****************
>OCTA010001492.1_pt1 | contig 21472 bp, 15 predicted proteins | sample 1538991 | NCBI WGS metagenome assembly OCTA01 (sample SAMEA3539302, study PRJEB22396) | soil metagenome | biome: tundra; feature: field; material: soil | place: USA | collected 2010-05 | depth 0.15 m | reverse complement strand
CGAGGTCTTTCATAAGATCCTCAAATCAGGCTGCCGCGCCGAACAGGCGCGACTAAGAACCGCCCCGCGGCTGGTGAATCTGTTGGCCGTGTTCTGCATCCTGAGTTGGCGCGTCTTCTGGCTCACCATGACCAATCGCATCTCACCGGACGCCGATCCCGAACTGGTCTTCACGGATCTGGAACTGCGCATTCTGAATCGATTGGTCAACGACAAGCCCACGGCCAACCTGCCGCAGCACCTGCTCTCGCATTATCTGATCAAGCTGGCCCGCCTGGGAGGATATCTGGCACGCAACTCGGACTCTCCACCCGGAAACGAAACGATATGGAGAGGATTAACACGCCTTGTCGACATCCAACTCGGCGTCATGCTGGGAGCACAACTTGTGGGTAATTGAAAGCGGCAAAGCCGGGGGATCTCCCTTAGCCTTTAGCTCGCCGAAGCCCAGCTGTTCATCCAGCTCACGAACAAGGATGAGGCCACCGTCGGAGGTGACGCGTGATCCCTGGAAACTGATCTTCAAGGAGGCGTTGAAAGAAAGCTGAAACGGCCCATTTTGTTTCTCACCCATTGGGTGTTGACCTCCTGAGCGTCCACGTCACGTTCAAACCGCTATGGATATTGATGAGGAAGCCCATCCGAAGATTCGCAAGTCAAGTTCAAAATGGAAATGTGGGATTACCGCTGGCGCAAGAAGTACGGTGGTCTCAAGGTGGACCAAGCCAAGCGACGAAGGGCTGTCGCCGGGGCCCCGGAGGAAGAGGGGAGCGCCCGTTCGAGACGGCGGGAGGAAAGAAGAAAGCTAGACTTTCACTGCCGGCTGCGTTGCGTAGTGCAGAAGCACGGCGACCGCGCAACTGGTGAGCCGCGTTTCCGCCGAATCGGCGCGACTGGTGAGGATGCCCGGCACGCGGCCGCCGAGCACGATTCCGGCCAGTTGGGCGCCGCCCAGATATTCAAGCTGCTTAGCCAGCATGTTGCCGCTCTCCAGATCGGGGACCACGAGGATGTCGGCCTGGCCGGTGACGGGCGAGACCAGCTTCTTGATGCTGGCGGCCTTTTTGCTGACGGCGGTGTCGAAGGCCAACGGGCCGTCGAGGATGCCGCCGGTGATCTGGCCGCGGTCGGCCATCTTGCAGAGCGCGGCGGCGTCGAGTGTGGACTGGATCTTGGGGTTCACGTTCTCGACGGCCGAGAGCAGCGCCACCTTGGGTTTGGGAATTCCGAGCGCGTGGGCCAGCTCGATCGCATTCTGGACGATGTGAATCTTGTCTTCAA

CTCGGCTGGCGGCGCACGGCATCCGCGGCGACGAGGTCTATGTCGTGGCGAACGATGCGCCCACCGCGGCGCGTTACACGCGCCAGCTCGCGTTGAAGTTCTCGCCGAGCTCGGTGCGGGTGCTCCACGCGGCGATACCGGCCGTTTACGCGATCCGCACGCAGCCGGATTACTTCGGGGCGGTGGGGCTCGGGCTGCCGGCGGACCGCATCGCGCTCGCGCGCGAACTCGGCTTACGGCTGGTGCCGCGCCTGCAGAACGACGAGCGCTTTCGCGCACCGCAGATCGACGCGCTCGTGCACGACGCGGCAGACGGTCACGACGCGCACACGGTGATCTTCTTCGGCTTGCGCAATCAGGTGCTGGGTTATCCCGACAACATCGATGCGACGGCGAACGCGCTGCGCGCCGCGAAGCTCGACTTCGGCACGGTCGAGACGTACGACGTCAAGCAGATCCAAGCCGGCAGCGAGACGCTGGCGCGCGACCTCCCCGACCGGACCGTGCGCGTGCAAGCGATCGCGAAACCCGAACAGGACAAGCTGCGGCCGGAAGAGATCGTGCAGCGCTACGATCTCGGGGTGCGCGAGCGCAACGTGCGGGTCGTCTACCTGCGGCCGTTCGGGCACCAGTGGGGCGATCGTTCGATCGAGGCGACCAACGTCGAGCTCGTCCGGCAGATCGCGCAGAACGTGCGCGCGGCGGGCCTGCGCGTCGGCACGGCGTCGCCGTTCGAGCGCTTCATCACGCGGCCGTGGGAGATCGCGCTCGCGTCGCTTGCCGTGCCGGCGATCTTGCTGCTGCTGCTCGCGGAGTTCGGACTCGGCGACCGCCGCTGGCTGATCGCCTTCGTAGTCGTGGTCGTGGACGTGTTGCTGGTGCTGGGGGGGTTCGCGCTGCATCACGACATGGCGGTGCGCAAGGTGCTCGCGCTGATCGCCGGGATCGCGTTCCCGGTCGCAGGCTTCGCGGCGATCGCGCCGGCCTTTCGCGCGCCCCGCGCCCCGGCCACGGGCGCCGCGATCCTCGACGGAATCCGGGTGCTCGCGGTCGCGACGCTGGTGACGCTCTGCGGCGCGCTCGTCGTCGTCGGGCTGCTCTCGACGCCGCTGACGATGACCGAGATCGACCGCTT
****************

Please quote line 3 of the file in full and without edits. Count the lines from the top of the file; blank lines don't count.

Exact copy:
CTCGGCTGGCGGCGCACGGCATCCGCGGCGACGAGGTCTATGTCGTGGCGAACGATGCGCCCACCGCGGCGCGTTACACGCGCCAGCTCGCGTTGAAGTTCTCGCCGAGCTCGGTGCGGGTGCTCCACGCGGCGATACCGGCCGTTTACGCGATCCGCACGCAGCCGGATTACTTCGGGGCGGTGGGGCTCGGGCTGCCGGCGGACCGCATCGCGCTCGCGCGCGAACTCGGCTTACGGCTGGTGCCGCGCCTGCAGAACGACGAGCGCTTTCGCGCACCGCAGATCGACGCGCTCGTGCACGACGCGGCAGACGGTCACGACGCGCACACGGTGATCTTCTTCGGCTTGCGCAATCAGGTGCTGGGTTATCCCGACAACATCGATGCGACGGCGAACGCGCTGCGCGCCGCGAAGCTCGACTTCGGCACGGTCGAGACGTACGACGTCAAGCAGATCCAAGCCGGCAGCGAGACGCTGGCGCGCGACCTCCCCGACCGGACCGTGCGCGTGCAAGCGATCGCGAAACCCGAACAGGACAAGCTGCGGCCGGAAGAGATCGTGCAGCGCTACGATCTCGGGGTGCGCGAGCGCAACGTGCGGGTCGTCTACCTGCGGCCGTTCGGGCACCAGTGGGGCGATCGTTCGATCGAGGCGACCAACGTCGAGCTCGTCCGGCAGATCGCGCAGAACGTGCGCGCGGCGGGCCTGCGCGTCGGCACGGCGTCGCCGTTCGAGCGCTTCATCACGCGGCCGTGGGAGATCGCGCTCGCGTCGCTTGCCGTGCCGGCGATCTTGCTGCTGCTGCTCGCGGAGTTCGGACTCGGCGACCGCCGCTGGCTGATCGCCTTCGTAGTCGTGGTCGTGGACGTGTTGCTGGTGCTGGGGGGGTTCGCGCTGCATCACGACATGGCGGTGCGCAAGGTGCTCGCGCTGATCGCCGGGATCGCGTTCCCGGTCGCAGGCTTCGCGGCGATCGCGCCGGCCTTTCGCGCGCCCCGCGCCCCGGCCACGGGCGCCGCGATCCTCGACGGAATCCGGGTGCTCGCGGTCGCGACGCTGGTGACGCTCTGCGGCGCGCTCGTCGTCGTCGGGCTGCTCTCGACGCCGCTGACGATGACCGAGATCGACCGCTT